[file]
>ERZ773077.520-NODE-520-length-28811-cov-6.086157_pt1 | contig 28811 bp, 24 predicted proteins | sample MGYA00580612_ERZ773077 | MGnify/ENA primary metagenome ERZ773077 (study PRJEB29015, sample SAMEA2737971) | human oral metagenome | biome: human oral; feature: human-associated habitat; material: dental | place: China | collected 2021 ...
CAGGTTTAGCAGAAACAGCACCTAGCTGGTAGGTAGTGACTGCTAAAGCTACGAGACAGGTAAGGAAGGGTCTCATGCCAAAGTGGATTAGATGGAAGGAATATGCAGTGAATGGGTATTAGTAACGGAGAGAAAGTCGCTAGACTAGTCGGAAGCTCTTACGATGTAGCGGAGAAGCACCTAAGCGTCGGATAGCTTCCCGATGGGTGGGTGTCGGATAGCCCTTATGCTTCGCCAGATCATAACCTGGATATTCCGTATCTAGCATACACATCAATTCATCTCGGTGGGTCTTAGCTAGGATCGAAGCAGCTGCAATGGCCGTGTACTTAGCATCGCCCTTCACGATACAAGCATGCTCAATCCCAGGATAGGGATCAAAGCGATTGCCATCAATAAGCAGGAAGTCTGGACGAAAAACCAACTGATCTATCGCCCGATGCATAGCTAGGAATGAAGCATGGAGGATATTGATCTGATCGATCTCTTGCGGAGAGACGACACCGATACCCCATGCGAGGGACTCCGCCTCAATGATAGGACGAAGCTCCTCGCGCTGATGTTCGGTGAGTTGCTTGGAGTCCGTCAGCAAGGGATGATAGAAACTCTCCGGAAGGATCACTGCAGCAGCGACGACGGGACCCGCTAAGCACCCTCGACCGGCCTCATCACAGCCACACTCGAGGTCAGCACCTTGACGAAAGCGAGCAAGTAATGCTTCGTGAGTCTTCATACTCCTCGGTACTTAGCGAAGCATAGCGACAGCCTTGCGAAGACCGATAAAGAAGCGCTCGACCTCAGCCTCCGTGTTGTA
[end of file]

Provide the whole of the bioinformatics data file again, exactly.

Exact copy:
>ERZ773077.520-NODE-520-length-28811-cov-6.086157_pt1 | contig 28811 bp, 24 predicted proteins | sample MGYA00580612_ERZ773077 | MGnify/ENA primary metagenome ERZ773077 (study PRJEB29015, sample SAMEA2737971) | human oral metagenome | biome: human oral; feature: human-associated habitat; material: dental | place: China | collected 2021 ...
CAGGTTTAGCAGAAACAGCACCTAGCTGGTAGGTAGTGACTGCTAAAGCTACGAGACAGGTAAGGAAGGGTCTCATGCCAAAGTGGATTAGATGGAAGGAATATGCAGTGAATGGGTATTAGTAACGGAGAGAAAGTCGCTAGACTAGTCGGAAGCTCTTACGATGTAGCGGAGAAGCACCTAAGCGTCGGATAGCTTCCCGATGGGTGGGTGTCGGATAGCCCTTATGCTTCGCCAGATCATAACCTGGATATTCCGTATCTAGCATACACATCAATTCATCTCGGTGGGTCTTAGCTAGGATCGAAGCAGCTGCAATGGCCGTGTACTTAGCATCGCCCTTCACGATACAAGCATGCTCAATCCCAGGATAGGGATCAAAGCGATTGCCATCAATAAGCAGGAAGTCTGGACGAAAAACCAACTGATCTATCGCCCGATGCATAGCTAGGAATGAAGCATGGAGGATATTGATCTGATCGATCTCTTGCGGAGAGACGACACCGATACCCCATGCGAGGGACTCCGCCTCAATGATAGGACGAAGCTCCTCGCGCTGATGTTCGGTGAGTTGCTTGGAGTCCGTCAGCAAGGGATGATAGAAACTCTCCGGAAGGATCACTGCAGCAGCGACGACGGGACCCGCTAAGCACCCTCGACCGGCCTCATCACAGCCACACTCGAGGTCAGCACCTTGACGAAAGCGAGCAAGTAATGCTTCGTGAGTCTTCATACTCCTCGGTACTTAGCGAAGCATAGCGACAGCCTTGCGAAGACCGATAAAGAAGCGCTCGACCTCAGCCTCCGTGTTGTA